6

While a single LHC particle wouldn't be doing much harm, being hit by the LHC beam would be certainly deadly and it would damage the machine badly. Any dense matter that comes into the LHC beam will instantly act as a beam dump. We have a very good idea about what happens in the LHC beam dump, see e.g. ...


6

elementary particles (e.g. protons) Protons aren't elementary particles, they're made of partons (quarks and gluons) in "soup". Below, $\lambda$ is the wavelength corresponding to the energy of the interaction via the usual de Broglie relation and $r_p$ is the radius of the proton. At low energy with $\lambda >> r_p$ the interactions are just ...


5

The problem is equivalent to 4 spheres colliding simultaneously, where top sphere center is at $60^o$ relative to the $x'x$ axes (same goes for bottom sphere): We'll name them: sphere A (dark blue), and spheres 1, 2, and 3. During the collision the spheres will behave like springs with an infinite hook constant. The forces on the spheres will be ...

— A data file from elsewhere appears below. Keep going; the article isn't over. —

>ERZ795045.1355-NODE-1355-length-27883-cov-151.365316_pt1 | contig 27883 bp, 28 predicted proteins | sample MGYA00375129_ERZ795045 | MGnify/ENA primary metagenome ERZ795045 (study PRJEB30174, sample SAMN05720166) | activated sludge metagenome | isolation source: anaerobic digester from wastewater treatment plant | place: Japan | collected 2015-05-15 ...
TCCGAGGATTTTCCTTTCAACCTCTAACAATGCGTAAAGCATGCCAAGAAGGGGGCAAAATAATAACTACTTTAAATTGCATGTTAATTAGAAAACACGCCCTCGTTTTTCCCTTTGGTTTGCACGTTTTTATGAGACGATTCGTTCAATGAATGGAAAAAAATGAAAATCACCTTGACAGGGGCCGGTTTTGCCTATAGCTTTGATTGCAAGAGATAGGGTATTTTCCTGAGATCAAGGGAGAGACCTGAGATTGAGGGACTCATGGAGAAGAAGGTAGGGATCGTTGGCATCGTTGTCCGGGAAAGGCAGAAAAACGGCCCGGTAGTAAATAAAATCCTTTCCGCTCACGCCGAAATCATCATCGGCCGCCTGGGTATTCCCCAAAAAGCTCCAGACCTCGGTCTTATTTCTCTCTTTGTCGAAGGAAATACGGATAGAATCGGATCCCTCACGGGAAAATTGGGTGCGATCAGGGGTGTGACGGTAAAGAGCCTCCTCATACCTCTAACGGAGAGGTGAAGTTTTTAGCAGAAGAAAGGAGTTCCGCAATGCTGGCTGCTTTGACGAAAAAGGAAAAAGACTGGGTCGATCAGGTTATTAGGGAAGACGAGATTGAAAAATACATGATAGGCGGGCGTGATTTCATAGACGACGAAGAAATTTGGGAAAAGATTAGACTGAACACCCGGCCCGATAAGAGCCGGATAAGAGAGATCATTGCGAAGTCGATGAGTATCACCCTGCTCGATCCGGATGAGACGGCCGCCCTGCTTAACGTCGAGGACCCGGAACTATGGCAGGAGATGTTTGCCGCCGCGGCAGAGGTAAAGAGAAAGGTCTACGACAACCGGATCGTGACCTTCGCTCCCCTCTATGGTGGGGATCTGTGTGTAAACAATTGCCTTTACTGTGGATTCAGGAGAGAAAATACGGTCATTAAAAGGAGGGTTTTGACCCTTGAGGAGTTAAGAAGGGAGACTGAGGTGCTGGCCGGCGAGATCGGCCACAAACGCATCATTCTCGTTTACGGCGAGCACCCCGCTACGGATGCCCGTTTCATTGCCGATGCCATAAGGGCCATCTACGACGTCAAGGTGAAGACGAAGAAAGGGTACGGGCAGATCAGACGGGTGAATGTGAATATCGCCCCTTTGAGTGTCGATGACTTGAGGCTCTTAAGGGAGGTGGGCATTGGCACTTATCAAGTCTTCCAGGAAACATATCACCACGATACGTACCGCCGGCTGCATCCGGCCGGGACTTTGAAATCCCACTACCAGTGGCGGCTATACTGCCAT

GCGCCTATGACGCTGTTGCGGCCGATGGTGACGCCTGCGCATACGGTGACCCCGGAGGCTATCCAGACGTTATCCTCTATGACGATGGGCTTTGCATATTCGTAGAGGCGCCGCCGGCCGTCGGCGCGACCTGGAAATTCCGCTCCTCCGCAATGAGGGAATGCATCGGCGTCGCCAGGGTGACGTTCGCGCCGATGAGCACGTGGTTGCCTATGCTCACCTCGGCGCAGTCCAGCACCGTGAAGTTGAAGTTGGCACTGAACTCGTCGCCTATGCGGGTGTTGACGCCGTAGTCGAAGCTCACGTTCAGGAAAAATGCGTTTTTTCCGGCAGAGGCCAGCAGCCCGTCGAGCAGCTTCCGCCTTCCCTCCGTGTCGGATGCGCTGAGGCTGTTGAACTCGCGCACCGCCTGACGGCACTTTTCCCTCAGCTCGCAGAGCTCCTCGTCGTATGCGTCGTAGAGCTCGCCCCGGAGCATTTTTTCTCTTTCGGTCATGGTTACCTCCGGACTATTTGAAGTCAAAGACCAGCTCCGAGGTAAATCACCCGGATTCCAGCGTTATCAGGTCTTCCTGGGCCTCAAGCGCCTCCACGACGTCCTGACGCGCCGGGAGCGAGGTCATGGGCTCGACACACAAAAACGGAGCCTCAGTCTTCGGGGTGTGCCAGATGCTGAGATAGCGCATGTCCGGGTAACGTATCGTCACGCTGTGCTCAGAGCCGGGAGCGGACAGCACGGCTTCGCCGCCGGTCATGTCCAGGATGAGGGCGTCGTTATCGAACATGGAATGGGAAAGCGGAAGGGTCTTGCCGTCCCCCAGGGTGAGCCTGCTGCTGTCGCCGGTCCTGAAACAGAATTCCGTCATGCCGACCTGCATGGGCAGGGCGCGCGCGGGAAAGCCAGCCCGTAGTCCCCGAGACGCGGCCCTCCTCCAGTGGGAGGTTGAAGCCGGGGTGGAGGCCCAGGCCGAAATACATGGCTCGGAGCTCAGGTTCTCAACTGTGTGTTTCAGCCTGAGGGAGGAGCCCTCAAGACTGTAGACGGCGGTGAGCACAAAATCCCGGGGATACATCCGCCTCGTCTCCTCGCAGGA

5

Many modern particle accelerators do accelerate both particles towards each other. LEP accelerated electrons and positrons in opposite directions in the same chamber, and the Tevatron did the same for protons and antiprotons. The LHC is a proton-proton collider, and so it has two stacked rings that accelerate protons in different directions. For the BaBar ...


5

I would reason along these lines. Put the system in the centre of mass. Then, at collision, consider the plane through the centre of mass and perpendicular to the line through the centres of the balls. Since this plane is fixed in the frame of the centre of mass, this behaves like a wall the balls smash against, and therefore the velocity vectors after ...